3. Envisioning Emancipation: Black Americans and the End of Slavery by Deborah Willis and Barbara Krauthamer
Photographic historian Deborah Willis and historian of slavery Barbara Krauthamer have combined their efforts to uncover 150 photos that give a visual history of the antebellum south up until the Great Depression. Several of these images have never been seen before and it illustrates the often untold post-slavery Black experience, detailing the aftermath of the Emancipation Proclamation.
4. The Awakening of Malcolm X by Ilyasah Shabazz and Tiffany D. Jackson
Despite Juneteenth marking the day slaves were officially freed, there’s still a lot of work to be done for the fight for equality. Malcom X, an African-American Muslim minister and leader in the American Black nationalist movement, was an important figure in the Civil Rights Movement. You can learn more about Malcolm X and his years when he was imprisoned in The Awakening of Malcolm X. Told from the perspective of his daughter Ilyasah Shabazz in collaboration with award-winning author Tiffany D. Jackson, you’ll get an intimate view on what fed her father’s determination for freedom.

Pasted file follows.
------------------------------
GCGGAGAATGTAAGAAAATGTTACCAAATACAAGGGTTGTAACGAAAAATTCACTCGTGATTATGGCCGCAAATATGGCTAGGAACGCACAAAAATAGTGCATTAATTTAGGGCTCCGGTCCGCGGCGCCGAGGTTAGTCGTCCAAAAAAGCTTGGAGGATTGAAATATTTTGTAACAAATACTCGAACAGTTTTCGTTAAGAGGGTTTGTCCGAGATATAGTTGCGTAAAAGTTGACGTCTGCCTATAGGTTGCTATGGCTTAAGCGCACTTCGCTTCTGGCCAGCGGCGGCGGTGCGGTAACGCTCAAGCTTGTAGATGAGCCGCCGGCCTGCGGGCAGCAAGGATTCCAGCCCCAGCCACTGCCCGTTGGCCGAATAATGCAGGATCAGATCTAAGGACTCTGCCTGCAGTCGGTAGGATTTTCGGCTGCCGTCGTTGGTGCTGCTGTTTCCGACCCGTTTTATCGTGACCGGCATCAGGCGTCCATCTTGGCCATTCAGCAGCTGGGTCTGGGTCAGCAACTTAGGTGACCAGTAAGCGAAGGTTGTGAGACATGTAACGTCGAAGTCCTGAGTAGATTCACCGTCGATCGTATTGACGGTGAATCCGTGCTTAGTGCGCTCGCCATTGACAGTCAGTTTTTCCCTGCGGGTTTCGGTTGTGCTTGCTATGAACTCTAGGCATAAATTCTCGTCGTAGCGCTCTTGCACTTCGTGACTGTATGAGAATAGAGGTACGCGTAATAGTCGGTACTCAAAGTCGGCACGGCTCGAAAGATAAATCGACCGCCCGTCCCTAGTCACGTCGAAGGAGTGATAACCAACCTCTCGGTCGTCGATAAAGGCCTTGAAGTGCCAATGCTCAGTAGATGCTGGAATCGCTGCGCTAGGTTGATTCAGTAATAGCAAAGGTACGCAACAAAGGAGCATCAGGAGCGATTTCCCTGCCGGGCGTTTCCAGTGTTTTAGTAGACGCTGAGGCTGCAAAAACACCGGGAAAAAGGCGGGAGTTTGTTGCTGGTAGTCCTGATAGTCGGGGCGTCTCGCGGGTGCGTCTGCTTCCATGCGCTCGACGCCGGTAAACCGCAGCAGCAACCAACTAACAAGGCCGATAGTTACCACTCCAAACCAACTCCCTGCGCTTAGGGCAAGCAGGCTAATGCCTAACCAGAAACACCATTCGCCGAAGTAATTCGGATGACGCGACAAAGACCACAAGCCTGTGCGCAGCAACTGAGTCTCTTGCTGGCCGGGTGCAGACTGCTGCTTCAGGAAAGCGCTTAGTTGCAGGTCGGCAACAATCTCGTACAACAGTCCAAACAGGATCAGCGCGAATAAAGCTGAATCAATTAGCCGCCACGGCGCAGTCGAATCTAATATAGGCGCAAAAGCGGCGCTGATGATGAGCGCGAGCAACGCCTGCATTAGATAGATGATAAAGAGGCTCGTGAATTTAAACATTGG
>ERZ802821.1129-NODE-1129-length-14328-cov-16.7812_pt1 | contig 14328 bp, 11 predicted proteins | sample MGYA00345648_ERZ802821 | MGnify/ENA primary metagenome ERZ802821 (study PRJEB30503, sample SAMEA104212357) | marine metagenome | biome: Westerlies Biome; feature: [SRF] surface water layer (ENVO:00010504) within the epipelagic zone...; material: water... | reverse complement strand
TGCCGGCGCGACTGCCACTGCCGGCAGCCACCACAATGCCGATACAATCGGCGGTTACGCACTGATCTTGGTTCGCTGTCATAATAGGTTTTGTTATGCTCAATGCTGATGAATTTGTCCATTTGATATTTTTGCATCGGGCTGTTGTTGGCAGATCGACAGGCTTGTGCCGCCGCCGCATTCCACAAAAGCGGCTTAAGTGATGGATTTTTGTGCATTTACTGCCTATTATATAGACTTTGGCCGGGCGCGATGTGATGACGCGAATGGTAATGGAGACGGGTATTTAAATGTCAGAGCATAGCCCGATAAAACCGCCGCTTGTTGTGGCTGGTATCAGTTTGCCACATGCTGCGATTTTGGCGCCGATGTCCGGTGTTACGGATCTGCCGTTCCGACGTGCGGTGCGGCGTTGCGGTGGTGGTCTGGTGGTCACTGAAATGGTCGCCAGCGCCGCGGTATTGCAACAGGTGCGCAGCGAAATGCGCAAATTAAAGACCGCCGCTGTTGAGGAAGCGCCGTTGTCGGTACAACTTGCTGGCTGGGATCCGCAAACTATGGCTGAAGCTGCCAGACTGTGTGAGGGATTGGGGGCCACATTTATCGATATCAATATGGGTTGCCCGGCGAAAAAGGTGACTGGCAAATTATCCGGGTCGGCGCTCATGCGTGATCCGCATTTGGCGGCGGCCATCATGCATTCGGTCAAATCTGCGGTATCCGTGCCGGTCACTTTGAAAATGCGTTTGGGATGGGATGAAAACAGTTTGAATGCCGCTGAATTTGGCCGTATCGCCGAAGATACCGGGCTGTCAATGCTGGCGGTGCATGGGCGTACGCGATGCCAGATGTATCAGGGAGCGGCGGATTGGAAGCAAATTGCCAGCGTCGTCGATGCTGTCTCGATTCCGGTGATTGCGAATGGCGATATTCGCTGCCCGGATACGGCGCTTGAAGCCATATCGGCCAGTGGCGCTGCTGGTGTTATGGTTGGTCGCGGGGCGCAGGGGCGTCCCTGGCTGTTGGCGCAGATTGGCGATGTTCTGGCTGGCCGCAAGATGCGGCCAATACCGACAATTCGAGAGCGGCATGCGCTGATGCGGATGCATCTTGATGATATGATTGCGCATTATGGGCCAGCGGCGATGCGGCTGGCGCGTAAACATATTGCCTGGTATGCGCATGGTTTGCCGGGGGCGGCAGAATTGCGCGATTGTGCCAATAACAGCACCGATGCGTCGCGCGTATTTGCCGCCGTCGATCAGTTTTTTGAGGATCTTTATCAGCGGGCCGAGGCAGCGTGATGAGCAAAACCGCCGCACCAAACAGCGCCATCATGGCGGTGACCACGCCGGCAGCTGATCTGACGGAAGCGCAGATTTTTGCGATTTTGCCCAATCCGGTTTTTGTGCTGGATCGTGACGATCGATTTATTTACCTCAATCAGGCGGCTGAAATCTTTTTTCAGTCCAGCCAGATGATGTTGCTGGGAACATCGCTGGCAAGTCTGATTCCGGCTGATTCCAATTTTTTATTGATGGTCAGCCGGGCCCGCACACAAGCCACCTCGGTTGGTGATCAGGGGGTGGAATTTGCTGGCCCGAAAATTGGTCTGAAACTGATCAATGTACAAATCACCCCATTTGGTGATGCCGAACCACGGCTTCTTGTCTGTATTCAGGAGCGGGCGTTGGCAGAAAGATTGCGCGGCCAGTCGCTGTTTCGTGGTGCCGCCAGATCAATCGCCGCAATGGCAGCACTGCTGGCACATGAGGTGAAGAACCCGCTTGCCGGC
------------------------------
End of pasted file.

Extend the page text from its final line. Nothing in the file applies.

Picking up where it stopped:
5. A Little Devil in America: Notes in Praise of Black Performance by Hanif Abdurraqib
Part poetry, part essay, author Hanif Abdurraqib tackles the history of Black entertainers in America. From Josephine Baker to Aretha Franklin, Abdurraqib highlights the power of visual arts in Black America while showing the importance of every one of these performances—big or small—and their impact on Black culture and the United States.
6. Jarvais Po: (The Secret Adventures of a Potato) by Abesi N. Manyando
This children’s book will help parents, as well as educators, ease into talking about heavy topics such as bullying, race, and class with food as a backdrop. Abesi N. Manyando uses vegetables, like Jarvais “Po” Potato and Cee Celery, to illustrate difficult situations and showcase how racism impacts marginalized people.
7. Lifting as We Climb: Black Women's Battle for the Ballot Box by Evette Dionne